The Financial Services Commission of Ontario (FSCO) has released an arbitration decision regarding the calculation of a whole body impairment rating when assessing whether or not an insured meets the criteria for a catastrophic impairment under the Statutory Accident Benefits Schedule (SABS). Under the Ontario Accident Benefits regulations, an insured who is deemed to be catastrophically impaired has increased limits on various accident benefits. In D.B. and Economical Mutual Insurance Company [FSCO A12-000632] Arbitrator Killoran dealt with the complex issue as to whether or not the insured, D.B., who suffered serious orthopaedic and psychological injuries in a motor vehicle accident in November 2008, suffered at least a 55% whole body impairment rating under the AMA Guidelines, in order for her impairments to be deemed catastrophically impaired. D.B.'s lower leg injuries required five surgeries and she is unable to walk independently.  She is confined to a wheelchair for 99% of her time.  The only time that she does not utilize a wheelchair was when she goes to the washroom, and only with the use of rails. Economical tried to argue that D.B. should have her leg amputated, which would then reduce her impairment rating to the point that she would not meet the criteria for catastrophic impairment. Arbitrator Killoran stated that,

Notice of Insurer's Examinations Must be "Straightforward and Clear": FSCO

A recent decision by the Financial Services Commission of Ontario (FSCO) has clarified that an insurer cannot penalize an accident benefits claimant for not attending an insurer's examination in certain circumstances. In the decision Kelly Quinones and Unifund Assurance Company [FSCO A12-000866] Kelly Quinones wished to dispute Unifund Assurance's stoppage of her attendant care and housekeeping and home maintenance benefits.  Unifund argued that Ms. Quinones was prohibited from proceeding to arbitration pursuant to Section 55(2) of the Statutory Accident Benefits Schedule (SABS) because she had failed to attend the scheduled insurer's examinations. Ms. Quinones' accident benefits insurer, Unifund Assurance, sent out a notice to her that she was required to attend insurer's examinations for the purpose of determining her entitlement to attendant care and housekeeping and home maintenance benefits. In this particular case Unifund did not specify who the assessor would be in their notice and referred to the profession as "OT".  Arbitrator Maggy Murray noted that "OT" is not a regulated health profession.  It was clarified that "OT" was an abbreviation for "Occupational Therapist", which is a regulated health profession.  However, Arbitrator Murray noted that,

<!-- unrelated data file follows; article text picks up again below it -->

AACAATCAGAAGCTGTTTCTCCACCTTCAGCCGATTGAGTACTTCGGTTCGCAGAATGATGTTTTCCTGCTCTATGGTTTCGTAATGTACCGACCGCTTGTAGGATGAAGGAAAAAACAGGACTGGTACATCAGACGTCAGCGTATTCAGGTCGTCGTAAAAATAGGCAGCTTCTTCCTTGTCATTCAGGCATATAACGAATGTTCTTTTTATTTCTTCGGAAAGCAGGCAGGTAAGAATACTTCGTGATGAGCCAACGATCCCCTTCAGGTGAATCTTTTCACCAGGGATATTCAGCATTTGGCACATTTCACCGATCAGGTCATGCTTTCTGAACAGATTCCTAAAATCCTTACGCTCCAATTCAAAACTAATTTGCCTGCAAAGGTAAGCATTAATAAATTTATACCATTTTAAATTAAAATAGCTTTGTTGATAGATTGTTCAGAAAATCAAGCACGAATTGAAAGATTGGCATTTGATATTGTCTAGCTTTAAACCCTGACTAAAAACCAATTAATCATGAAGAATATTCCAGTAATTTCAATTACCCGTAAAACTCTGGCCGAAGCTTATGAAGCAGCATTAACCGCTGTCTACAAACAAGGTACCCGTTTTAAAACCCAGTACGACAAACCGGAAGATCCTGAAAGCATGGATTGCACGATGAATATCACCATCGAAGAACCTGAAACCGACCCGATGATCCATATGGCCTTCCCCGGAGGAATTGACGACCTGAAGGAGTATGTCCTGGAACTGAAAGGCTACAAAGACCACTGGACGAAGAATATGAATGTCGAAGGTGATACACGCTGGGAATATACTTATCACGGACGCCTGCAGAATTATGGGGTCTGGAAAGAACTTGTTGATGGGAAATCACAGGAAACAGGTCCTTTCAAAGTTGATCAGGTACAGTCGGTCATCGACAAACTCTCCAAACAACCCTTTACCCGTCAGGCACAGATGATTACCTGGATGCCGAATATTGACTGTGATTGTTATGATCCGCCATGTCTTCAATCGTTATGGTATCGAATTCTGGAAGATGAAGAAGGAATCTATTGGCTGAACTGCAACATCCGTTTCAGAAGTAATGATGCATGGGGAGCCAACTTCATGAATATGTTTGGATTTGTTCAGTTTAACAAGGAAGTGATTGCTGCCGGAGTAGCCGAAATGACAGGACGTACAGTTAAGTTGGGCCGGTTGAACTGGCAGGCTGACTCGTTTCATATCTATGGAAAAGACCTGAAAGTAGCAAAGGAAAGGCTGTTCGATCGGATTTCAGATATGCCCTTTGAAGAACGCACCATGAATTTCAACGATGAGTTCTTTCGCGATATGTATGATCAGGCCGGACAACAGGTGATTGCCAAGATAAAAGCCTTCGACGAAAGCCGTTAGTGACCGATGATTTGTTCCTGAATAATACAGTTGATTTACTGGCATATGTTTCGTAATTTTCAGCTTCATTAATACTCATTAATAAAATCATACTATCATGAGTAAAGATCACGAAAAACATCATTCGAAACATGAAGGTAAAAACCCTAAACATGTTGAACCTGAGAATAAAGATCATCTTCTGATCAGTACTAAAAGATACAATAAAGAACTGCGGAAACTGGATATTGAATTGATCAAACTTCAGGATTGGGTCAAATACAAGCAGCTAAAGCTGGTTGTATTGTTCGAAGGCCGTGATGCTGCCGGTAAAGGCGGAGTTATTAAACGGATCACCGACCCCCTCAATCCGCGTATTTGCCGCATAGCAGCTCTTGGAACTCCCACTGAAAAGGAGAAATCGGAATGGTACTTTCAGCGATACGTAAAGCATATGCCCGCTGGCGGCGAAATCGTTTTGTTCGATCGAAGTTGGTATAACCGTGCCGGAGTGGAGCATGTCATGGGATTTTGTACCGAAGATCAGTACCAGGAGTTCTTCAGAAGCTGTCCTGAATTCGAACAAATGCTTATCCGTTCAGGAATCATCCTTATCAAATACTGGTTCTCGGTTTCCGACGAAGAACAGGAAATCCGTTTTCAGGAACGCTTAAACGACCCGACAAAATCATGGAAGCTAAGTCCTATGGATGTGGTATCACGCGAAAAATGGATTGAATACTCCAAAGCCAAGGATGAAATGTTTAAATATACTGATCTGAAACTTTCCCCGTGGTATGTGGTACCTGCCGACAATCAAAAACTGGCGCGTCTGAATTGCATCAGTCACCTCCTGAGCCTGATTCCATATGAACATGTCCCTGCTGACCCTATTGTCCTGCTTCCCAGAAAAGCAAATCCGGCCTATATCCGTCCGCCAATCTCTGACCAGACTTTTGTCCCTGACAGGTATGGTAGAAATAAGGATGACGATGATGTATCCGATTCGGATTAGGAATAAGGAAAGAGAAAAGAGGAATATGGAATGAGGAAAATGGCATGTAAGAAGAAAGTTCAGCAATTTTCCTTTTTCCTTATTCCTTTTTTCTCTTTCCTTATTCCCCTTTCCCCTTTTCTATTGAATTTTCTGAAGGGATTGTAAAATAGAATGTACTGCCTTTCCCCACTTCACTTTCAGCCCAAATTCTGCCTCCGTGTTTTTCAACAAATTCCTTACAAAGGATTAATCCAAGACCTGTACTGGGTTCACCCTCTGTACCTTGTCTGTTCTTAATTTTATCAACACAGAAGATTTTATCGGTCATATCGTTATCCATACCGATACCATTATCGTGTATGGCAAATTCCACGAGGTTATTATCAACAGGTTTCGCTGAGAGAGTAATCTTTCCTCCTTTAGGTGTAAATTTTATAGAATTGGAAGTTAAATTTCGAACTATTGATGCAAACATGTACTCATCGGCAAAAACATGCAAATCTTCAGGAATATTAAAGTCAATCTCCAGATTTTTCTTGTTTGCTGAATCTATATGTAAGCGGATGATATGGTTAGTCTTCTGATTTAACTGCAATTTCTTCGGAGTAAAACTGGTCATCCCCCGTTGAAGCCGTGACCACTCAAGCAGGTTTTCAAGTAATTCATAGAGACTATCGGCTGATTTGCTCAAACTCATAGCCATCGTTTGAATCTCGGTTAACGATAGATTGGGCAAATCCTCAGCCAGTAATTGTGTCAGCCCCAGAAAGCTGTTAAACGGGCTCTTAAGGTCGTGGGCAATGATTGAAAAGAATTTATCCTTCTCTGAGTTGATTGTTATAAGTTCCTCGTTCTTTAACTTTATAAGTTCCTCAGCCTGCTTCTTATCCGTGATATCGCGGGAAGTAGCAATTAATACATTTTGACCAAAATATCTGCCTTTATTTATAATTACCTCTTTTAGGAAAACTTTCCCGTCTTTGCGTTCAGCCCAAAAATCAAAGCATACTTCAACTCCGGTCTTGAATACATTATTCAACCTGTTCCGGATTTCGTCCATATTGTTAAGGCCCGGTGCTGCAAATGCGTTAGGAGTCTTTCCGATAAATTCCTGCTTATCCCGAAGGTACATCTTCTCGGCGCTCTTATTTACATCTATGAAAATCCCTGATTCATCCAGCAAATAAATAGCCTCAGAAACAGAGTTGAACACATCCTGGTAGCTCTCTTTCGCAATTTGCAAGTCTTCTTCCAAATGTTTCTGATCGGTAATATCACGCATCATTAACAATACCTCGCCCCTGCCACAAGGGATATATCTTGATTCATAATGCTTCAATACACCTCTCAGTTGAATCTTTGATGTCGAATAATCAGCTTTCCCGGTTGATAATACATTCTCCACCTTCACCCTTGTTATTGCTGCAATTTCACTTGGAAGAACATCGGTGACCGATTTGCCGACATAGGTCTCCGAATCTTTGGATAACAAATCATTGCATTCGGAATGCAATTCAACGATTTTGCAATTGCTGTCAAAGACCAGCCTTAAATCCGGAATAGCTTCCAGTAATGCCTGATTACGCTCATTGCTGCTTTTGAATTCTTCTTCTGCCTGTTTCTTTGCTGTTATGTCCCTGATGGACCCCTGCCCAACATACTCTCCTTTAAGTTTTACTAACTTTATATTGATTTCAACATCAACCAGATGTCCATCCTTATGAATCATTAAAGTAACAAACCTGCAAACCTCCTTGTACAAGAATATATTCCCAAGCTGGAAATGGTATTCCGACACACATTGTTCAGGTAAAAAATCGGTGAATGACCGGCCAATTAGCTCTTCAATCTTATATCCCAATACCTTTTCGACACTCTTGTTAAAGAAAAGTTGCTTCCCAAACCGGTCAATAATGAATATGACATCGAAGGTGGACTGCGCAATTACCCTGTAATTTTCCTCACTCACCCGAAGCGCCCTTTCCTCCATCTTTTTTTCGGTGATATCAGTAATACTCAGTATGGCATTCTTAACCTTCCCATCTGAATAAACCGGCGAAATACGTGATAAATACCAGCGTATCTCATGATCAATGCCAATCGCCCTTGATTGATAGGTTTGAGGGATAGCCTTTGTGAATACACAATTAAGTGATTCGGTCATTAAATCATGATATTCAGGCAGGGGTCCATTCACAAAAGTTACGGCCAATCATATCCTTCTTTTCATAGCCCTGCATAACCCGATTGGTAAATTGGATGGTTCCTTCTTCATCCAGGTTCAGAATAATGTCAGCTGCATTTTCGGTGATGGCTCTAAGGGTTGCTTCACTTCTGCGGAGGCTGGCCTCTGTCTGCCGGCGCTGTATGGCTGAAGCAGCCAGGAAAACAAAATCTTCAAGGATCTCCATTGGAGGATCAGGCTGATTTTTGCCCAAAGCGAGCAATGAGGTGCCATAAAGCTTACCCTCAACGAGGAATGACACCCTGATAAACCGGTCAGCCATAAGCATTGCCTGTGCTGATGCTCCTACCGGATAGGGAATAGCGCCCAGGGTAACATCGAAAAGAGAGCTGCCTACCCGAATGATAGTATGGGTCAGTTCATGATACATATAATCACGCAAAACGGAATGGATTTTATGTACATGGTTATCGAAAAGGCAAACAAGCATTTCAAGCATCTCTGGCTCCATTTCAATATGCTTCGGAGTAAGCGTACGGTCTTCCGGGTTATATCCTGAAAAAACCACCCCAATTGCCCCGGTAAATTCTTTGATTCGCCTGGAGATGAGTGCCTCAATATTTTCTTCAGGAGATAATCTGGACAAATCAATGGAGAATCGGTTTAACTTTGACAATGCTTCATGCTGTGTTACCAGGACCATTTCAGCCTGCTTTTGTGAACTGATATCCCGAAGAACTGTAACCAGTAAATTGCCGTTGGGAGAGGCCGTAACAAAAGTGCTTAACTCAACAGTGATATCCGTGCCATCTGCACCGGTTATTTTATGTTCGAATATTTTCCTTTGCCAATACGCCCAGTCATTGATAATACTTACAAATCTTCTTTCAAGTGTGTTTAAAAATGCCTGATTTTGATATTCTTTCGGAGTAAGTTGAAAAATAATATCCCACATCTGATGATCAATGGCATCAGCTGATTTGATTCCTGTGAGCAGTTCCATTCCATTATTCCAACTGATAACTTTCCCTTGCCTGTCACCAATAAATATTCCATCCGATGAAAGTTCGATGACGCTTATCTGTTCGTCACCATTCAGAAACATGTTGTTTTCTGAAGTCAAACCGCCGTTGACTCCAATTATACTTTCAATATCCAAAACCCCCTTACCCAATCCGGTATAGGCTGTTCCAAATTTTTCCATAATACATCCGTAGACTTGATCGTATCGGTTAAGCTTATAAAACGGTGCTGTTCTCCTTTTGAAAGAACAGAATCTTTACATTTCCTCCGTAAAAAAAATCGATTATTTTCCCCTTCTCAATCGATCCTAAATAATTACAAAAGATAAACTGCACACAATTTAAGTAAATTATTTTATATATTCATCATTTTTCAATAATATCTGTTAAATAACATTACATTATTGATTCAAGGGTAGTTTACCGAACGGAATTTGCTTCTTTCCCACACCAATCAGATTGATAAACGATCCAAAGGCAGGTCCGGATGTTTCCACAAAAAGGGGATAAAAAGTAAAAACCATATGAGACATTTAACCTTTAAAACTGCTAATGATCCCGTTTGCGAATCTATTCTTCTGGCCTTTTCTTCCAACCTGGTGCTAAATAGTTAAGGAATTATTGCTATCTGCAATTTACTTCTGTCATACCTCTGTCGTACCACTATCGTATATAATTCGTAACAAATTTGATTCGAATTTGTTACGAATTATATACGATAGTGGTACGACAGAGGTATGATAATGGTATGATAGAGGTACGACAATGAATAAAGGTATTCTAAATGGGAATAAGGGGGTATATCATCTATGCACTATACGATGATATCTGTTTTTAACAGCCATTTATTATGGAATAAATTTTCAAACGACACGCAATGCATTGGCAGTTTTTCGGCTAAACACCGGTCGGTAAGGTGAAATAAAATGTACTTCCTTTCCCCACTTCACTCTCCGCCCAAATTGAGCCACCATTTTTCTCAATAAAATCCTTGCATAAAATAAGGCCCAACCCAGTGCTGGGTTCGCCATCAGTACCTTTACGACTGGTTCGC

Henry v. Gore Upheld: Ontario Court of Appeal

The Ontario Court of Appeal has upheld the decision of Justice Ray in Henry v. Gore Mutual Insurance Company, 2012 ONSC 3687, which found that an automobile insurer must pay an insured the full amount of attendant care benefits as set out in the Form 1 and is not entitled to take a proportional approach to the payment of this benefit. Gore Mutual Insurance argued that its liability for attendant care benefits was limited to the number of hours that the attendant care provider lost from work. Justice Ray did not agree with this approach and stated that a plain reading of the relevant section must be followed. The Honourable Alexandra Hoy, who wrote on behalf of the Court of Appeal, stated the following:

Health Care Professionals: Be sure to use new HCAI Forms starting on November 1, 2012

The Financial Services Commission of Ontario (FSCO) has released a new Assessment and Treatment Plan (OCF-18) form, a new Treatment Confirmation Form (OCF-23) and a new Auto Insurance Standard Invoice (OCF-21) for use effective November 1, 2012.  Older versions of these forms will not be allowed as of that date. You can download these new forms directly from our website by clicking on the links below:
OCF18-2012
OCF21 - 2012
OCF23 - 2012

Attendant Care and Treatment can be Claimed Simultaneously

A recent decision by the Financial Services Commission of Ontario (FSCO) confirms that an insurer cannot necessarily deduct attendant care benefits from times when a claimant is receiving medical or rehabilitation treatment. In Ms. T.N. and The Personal Insurance Company of Canada [FSCO A06-000399] the Arbitrator Suesan Alves stated the following:

Applying to Wrong Insurer is a Reasonable Excuse for Delay in Applying to Correct Insurer for Accident Benefits

A recent arbitration decision by the Financial Services Commission of Ontario (FSCO) confirms that an insurer cannot deny accident benefits if the application is significantly delayed because the claimant applied to the wrong insurer first. In the decision, Egal and Economical [FSCO A10-004057] Arbitrator Judith Killoran concluded that the Applicant, Roda Egal, had a reasonable excuse for the delay in applying for accident benefits with the Economical Insurance Company, because Ms. Egal had originally applied to another insurance company (American Assurance) who was handling her claim.  Economical did not take timely steps to request information to corroborate her claim, but rather simply maintained their position that she had not applied for accident benefits within the timeframes outlined in the Statutory Accident Benefits Schedule (SABS). Furthermore, Arbitrator Killoran ordered a special award in the amount of $5,000.00 against Economical for its unreasonable position.  As stated in her decision,